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Faust v. State

Supreme Court of Georgia

October 2, 2017



         Following the denial of his motion for new trial, as amended, Andray Faust appeals his convictions for felony murder while in the commission of an aggravated assault and possession of a firearm during the commission of a felony in connection with the fatal shooting of Marcellous Brown. He challenges the sufficiency of the evidence, an evidentiary ruling, aspects of the trial court's instructions to the jury, and the effectiveness of his trial counsel. Finding the challenges to be unavailing, we affirm.[1]

         1. Construed to support the verdicts, the evidence showed the following. Brown, Drema Chamblee, and Derek Mitchell would buy shoes at wholesale and sell them out of a car. After being robbed a couple of times, Brown and Mitchell began carrying .38 caliber revolvers for protection. About three days before Brown's death, they were selling shoes at a gas station when they met Faust, discussed shoes, and exchanged phone numbers. On June 6, 2006, Faust called Brown and requested shoes in a certain size. Brown and Chamblee arrived at an apartment complex to attempt to close the sale with Faust. Brown and Faust began to discuss the shoes and their prices. Faust called over a friend, Kevin Milton, who began to haggle with Brown over pricing, and then Faust walked away.

         According to both Chamblee and Milton, Faust came running back toward the car, aiming a rifle at Brown. Brown immediately pulled his pistol out, grabbed Milton in a headlock, and put the pistol to Milton's head. Faust then fatally shot Brown in the chest. Milton jumped into the back of the car and ran out the other side, and Faust also fled, [2] leaving for Florida just two days later and being apprehended in Tampa on July 26, 2006. Although Faust explained that he went to Florida as part of his employment with a stone mason, that employer denied that he was doing any work out of state at the time. At trial, Faust admitted that he killed Brown, but testified that during negotiations for a purchase by Brown of crack cocaine, Brown drew his weapon first, held Milton at gunpoint, and demanded the drugs. According to Faust, he retrieved his rifle, Brown fired at him first, and Faust then shot Brown.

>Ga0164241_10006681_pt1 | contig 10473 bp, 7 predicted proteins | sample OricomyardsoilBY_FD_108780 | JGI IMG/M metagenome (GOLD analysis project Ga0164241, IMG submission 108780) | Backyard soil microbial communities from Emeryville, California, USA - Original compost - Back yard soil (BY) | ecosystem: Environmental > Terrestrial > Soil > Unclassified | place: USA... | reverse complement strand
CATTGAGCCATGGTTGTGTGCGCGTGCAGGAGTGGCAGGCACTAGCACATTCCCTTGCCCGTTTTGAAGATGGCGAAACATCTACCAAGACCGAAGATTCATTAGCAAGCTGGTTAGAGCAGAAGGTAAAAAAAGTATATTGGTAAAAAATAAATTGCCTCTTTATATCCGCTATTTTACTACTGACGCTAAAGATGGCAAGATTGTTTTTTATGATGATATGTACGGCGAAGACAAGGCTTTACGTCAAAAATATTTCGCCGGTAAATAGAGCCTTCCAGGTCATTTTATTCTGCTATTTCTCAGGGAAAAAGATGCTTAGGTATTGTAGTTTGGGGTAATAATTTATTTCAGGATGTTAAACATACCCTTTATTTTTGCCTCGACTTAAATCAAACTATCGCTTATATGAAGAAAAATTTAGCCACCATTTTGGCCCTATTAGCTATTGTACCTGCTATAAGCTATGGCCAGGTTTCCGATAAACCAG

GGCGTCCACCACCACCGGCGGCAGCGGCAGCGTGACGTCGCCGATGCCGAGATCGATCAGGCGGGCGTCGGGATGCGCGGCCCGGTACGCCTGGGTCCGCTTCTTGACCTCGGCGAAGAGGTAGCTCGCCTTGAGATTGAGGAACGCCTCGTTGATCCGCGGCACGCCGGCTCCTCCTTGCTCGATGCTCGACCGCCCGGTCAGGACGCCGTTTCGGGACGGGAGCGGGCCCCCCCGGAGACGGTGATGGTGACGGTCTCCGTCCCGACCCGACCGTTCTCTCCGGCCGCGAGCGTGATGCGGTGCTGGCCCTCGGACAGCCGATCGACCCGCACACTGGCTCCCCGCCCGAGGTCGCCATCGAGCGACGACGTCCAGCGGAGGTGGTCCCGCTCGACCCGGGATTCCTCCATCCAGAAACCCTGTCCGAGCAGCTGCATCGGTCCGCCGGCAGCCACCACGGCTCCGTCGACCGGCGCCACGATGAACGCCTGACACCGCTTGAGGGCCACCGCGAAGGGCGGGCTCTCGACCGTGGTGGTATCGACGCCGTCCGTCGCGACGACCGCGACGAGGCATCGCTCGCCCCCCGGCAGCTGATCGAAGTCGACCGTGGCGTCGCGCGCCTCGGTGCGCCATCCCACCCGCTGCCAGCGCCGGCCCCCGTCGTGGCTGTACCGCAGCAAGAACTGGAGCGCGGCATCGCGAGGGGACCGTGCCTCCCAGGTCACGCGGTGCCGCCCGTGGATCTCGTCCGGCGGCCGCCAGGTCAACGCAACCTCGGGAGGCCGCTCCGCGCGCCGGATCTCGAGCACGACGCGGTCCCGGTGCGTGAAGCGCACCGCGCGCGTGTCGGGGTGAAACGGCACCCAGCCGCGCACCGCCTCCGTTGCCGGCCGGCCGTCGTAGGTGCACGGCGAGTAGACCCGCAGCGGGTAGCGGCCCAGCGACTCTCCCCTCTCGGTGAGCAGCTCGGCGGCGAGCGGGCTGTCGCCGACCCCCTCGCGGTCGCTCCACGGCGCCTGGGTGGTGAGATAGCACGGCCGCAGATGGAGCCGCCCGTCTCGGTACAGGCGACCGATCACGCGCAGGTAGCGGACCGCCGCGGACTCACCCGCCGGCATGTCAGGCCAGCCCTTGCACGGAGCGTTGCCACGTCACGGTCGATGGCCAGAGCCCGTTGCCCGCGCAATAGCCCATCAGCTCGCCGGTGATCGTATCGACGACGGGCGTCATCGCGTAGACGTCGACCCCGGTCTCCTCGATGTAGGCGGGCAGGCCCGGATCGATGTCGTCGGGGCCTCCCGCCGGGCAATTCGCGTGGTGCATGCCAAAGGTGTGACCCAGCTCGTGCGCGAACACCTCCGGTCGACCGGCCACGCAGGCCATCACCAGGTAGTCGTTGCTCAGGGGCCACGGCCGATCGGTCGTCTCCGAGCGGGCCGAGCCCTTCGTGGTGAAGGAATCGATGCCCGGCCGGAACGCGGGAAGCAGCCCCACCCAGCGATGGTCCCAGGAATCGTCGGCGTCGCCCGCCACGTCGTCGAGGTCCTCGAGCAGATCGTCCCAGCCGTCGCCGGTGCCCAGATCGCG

Faust argues that the evidence presents a classic example of "he said, she said" and that the State failed to corroborate its theory that Faust's motive was robbery, while he presented evidence of self-defense and defense of another. When we review the sufficiency of the evidence, however, we do not re-weigh the evidence or resolve conflicts in witness testimony, but instead we defer to the jury's assessment of the weight and credibility of the evidence. Mosley v. State, 300 Ga. 521, 523 (1) (796 S.E.2d 684) (2017). "As we have explained many times before, conflicts in the evidence, questions about the credibility of witnesses, and questions about the existence of justification are for the jury to resolve." Anthony v. State, 298 Ga. 827, 829 (1) (785 S.E.2d 277) (2016) (citation and punctuation omitted). "And, any lack of evidence of motive . . . is not fatal to a finding of sufficiency. Indeed, it is not necessary for the State to prove motive to establish the crime of felony murder." Grant v. State, 298 Ga. 835, 836 (1) (785 S.E.2d 285) (2016). See also Romer v. State, 293 Ga. 339, 341 (1) (b) (745 S.E.2d 637) (2013) ("while evidence of motive for the homicide is always relevant in a murder trial . . ., the State is not required to prove the defendant's motive for killing the victim to sustain a murder conviction, since motive is not an essential element of the crime" (emphasis in original)). Chamblee and Milton provided eyewitness accounts that were sufficient to authorize any rational trier of fact to find Faust guilty beyond a reasonable doubt of the crimes for which he was convicted.[3] See Jackson v. Virginia, 443 U.S. 307 (99 S.Ct. 2781, 61 L.Ed.2d 560) (1979); Cain v. State, 300 Ga. 614');">300 Ga. 614, 614-615 (1) (797 S.E.2d 466) (2017). The jury was not required to credit Faust's testimony that he fired his rifle in self-defense or in defense of Milton. See Cain, 300 Ga. at 615 (1). The question of Faust's justification was for the jury to determine, and it was free to reject his version of the events. See Mosley, 300 Ga. at 524 (1).